It should come as a surprise to no one that President Donald Trump refused to unequivocally denounce white supremacists when asked to do so Tuesday by debate moderator Chris Wallace. Trump may be unpredictable, but he’s been quite consistent when it comes to the coddling and courting of white supremacists.
Trump may be unpredictable, but he’s been quite consistent when it comes to the coddling and courting of white supremacists.
The list of examples showing this is long and well reported, but a few require repeating, including Trump’s refusal in 2016 to denounce former KKK Grand Wizard David Duke when asked to by CNN’s Jake Tapper and his recent retweeting of a supporter screaming, “White power.” (While Trump later deleted the “white power” tweet, he again failed to condemn the hateful ideology behind it.)
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Here’s the unpleasant truth: Trump’s actions are not solely because he’s trying to attract white supremacists. This is a man who has far too often sounded exactly like a white supremacist. This is a man who has demonized and belittled the very groups self-identified white supremacists despise, from immigrants to Muslims to Black Americans — who he deems “low IQ,” an insult that echoes the twisted logic of those who believe race determines intelligence. Trump has also called Black Lives Matter a “symbol of hate.”
In return, white supremacists love Trump. They see a kindred spirit. That’s why Duke said in 2016 that voting against Trump is “treason to your heritage” and why he has endorsed Trump in 2020.
Not surprisingly, white supremacists are celebrating after Tuesday night’s debate. The Proud Boys, a far-right extremist group, were thrilled to hear Trump tell them to "stand back and stand by." "To say Proud Boys are energized by this is an understatement," Megan Squire, a computer science professor at Elon University in North Carolina who tracks online extremism, told NBC News. "They were pro-Trump before this shoutout, and they are absolutely over the moon now. Their fantasy is to fight antifa in his defense, and he apparently just asked them to do just that."
I’ve seen the people Trump once referred to as “very fine” firsthand when they defamed and threatened to kill me for criticizing him. In May 2017, months before white nationalists took to the streets of Charlottesville, Virginia, bearing tiki torches, I wrote an article calling on Trump to use the words, “white supremacist terrorism,” since there had already been several reported incidents of self-avowed white supremacists committing acts of violence. It only seemed fair, given Trump had demanded during the 2016 campaign that Hilary Clinton use the words “radical Islamic terrorism” because “to solve a problem, you have to be able to state what the problem is or at least say the name.”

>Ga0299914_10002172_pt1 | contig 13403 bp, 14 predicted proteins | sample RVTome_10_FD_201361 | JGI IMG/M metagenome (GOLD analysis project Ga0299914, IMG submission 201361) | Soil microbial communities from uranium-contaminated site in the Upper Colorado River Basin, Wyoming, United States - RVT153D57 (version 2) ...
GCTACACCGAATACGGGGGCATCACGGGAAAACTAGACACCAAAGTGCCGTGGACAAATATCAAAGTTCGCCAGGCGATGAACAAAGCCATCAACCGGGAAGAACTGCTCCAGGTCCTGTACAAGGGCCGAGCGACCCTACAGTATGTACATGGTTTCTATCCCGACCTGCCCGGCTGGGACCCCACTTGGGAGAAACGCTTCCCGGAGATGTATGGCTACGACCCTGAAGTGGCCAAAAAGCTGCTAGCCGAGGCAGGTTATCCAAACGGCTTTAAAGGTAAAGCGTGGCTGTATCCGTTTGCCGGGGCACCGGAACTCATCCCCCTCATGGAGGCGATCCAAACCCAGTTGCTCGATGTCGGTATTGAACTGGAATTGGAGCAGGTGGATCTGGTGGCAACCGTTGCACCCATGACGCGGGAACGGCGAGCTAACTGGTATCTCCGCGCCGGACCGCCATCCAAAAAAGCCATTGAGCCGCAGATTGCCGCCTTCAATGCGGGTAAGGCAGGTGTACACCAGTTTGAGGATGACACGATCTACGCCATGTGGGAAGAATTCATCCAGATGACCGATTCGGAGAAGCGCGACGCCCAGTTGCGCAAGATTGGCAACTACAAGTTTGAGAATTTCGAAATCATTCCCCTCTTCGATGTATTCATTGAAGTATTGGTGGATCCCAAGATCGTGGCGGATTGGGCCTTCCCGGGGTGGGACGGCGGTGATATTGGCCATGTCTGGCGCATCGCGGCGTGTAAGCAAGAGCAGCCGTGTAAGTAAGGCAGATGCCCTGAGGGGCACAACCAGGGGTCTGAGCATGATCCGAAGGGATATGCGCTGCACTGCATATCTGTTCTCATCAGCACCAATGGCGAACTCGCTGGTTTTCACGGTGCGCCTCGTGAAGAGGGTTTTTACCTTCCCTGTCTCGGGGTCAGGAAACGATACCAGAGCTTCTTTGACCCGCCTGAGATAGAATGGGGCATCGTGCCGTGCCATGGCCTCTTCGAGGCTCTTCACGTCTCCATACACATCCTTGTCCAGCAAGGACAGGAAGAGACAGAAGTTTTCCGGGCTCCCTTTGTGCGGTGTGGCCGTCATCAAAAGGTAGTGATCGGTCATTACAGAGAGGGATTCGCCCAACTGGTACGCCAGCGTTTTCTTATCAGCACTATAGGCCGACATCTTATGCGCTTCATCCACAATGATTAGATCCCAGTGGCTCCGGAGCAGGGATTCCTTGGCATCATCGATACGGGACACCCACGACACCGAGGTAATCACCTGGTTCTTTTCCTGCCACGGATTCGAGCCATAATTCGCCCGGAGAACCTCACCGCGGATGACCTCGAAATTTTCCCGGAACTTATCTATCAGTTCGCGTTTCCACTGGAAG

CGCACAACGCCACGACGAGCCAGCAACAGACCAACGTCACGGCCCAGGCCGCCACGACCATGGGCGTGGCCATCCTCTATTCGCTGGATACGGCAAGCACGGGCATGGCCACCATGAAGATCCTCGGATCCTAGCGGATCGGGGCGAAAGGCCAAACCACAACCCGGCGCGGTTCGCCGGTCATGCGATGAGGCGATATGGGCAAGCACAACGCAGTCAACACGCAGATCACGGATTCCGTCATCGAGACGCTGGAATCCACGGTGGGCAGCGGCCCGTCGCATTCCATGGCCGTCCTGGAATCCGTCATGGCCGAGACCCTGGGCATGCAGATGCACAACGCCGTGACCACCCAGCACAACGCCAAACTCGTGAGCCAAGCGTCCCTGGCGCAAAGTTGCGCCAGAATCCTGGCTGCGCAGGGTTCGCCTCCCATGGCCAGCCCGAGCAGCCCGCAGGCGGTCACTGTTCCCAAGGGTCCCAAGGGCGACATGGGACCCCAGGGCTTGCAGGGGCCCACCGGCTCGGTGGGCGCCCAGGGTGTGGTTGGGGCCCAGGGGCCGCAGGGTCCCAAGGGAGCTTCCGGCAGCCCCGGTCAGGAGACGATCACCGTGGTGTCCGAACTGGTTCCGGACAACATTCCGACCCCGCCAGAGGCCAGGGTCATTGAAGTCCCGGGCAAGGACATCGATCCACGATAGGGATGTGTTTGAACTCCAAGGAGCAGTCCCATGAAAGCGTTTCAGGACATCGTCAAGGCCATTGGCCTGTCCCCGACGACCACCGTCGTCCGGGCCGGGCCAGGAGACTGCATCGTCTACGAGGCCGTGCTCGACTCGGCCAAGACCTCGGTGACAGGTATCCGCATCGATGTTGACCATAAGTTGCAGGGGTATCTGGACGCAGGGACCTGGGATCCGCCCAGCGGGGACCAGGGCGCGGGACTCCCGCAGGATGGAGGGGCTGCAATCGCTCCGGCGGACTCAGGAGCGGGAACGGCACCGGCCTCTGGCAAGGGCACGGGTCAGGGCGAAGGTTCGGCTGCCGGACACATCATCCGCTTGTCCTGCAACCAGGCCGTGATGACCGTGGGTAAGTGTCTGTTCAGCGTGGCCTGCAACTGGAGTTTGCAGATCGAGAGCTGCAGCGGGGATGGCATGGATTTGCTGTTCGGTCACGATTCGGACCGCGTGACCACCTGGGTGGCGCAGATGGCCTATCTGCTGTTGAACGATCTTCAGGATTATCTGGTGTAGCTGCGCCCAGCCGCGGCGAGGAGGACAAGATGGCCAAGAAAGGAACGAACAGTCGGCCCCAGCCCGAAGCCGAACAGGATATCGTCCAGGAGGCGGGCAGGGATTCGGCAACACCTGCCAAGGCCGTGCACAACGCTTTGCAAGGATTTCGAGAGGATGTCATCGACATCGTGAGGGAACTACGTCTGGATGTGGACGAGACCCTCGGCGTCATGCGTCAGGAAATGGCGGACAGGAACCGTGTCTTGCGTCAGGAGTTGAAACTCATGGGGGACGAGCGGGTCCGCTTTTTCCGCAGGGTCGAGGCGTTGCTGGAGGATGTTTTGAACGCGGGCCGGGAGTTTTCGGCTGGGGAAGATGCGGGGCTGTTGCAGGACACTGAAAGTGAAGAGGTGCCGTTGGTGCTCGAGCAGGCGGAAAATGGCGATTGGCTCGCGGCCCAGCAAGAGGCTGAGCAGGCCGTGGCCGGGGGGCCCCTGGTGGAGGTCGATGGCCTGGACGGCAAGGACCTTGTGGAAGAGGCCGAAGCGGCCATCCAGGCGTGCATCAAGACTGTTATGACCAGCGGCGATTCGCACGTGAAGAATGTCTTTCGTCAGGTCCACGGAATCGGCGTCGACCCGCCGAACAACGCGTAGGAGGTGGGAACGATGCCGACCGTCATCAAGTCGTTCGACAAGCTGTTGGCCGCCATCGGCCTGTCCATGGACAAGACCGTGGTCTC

That article triggered neo-Nazis at The Daily Stormer, who jumped into action to defend their beloved Trump, a man they had published hundreds of articles in support of during the 2016 campaign. The editor of the publication fabricated tweets in my name bragging of my involvement in a recent terrorist attack that had occurred in the United Kingdom. (I’m Muslim.)
I’ve seen the people Trump once referred to as “very fine” firsthand when they defamed and threatened to kill me for criticizing him.
They then urged their supporters to “confront” me, which they did with a barrage of death threats. My response was not to cower in fear as they wanted, but to sue the website and its editor in federal court for defamation and emotional distress, eventually winning a judgment against them in 2019 for $4.1 million. (The judgment may never be collected, but standing up to bigoted bullies is the only option.)
I also had a run in with the Proud Boys and it's co-founder Gavin McInness in 2017 after writing an article detailing his group's history of bigotry.
What I experienced was not isolated. As Trump’s own FBI director, Christopher Wray, stated two weeks ago before Congress, “racially motivated violent extremism,” primarily from white supremacist groups, is the most lethal threat currently facing our nation. And as the Southern Poverty Law Center (SPLC) has documented, white nationalist groups have grown by 55 percent in the Trump era. This threat has manifested in deadly acts of violence like the August 2019 attack at an El Paso, Texas, shopping mall that left 26 dead and the 2018 attack on the Tree of Life synagogue in Pittsburgh that resulted in the murder of 11 Jewish American in their place of worship.
Despite this documented rise in white supremacist violence and the warnings of his own FBI director, Trump continues to deflect. When Wallace asked him Tuesday to condemn white supremacist groups, Trump falsely claimed most of the violence was from “antifa and the left.” And then, inexplicably, he gave the Proud Boys the acknowledgment they crave. This group — who, as the SPLC notes, has a history of working with white supremacist groups — has staged rallies in support of Trump. And now he seems to have wanted them to know he was on their side. In response, members of the Proud Boys tweeted, “Standing by, sir.”
There are not two sides to white supremacy, just as there are not two sides to homophobia, anti-Semitism or any other type of hate. That is unless your name is Donald J. Trump.